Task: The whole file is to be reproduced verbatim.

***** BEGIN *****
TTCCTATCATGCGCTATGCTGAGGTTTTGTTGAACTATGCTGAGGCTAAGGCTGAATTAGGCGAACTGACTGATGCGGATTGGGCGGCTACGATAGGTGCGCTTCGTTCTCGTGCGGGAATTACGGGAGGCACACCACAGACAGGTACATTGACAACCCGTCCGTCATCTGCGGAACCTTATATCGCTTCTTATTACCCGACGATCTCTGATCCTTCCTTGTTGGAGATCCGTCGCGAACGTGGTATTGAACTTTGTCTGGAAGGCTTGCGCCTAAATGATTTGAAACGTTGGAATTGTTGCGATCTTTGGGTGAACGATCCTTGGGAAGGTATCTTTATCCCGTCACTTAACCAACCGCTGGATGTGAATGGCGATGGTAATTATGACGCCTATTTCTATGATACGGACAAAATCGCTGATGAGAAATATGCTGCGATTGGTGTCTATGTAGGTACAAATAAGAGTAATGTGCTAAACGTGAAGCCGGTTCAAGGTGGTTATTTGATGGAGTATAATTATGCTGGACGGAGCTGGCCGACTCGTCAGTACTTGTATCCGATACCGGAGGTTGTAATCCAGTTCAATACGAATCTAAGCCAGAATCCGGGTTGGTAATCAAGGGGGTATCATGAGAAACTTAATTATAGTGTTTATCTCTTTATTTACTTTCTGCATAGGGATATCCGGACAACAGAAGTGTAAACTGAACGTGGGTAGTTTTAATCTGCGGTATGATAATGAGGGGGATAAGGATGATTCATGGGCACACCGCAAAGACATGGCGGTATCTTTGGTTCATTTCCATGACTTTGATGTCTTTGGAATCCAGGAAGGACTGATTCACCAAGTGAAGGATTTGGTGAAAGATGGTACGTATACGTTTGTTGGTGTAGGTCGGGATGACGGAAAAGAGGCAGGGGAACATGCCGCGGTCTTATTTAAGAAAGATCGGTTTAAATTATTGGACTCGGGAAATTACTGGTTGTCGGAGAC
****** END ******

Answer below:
TTCCTATCATGCGCTATGCTGAGGTTTTGTTGAACTATGCTGAGGCTAAGGCTGAATTAGGCGAACTGACTGATGCGGATTGGGCGGCTACGATAGGTGCGCTTCGTTCTCGTGCGGGAATTACGGGAGGCACACCACAGACAGGTACATTGACAACCCGTCCGTCATCTGCGGAACCTTATATCGCTTCTTATTACCCGACGATCTCTGATCCTTCCTTGTTGGAGATCCGTCGCGAACGTGGTATTGAACTTTGTCTGGAAGGCTTGCGCCTAAATGATTTGAAACGTTGGAATTGTTGCGATCTTTGGGTGAACGATCCTTGGGAAGGTATCTTTATCCCGTCACTTAACCAACCGCTGGATGTGAATGGCGATGGTAATTATGACGCCTATTTCTATGATACGGACAAAATCGCTGATGAGAAATATGCTGCGATTGGTGTCTATGTAGGTACAAATAAGAGTAATGTGCTAAACGTGAAGCCGGTTCAAGGTGGTTATTTGATGGAGTATAATTATGCTGGACGGAGCTGGCCGACTCGTCAGTACTTGTATCCGATACCGGAGGTTGTAATCCAGTTCAATACGAATCTAAGCCAGAATCCGGGTTGGTAATCAAGGGGGTATCATGAGAAACTTAATTATAGTGTTTATCTCTTTATTTACTTTCTGCATAGGGATATCCGGACAACAGAAGTGTAAACTGAACGTGGGTAGTTTTAATCTGCGGTATGATAATGAGGGGGATAAGGATGATTCATGGGCACACCGCAAAGACATGGCGGTATCTTTGGTTCATTTCCATGACTTTGATGTCTTTGGAATCCAGGAAGGACTGATTCACCAAGTGAAGGATTTGGTGAAAGATGGTACGTATACGTTTGTTGGTGTAGGTCGGGATGACGGAAAAGAGGCAGGGGAACATGCCGCGGTCTTATTTAAGAAAGATCGGTTTAAATTATTGGACTCGGGAAATTACTGGTTGTCGGAGAC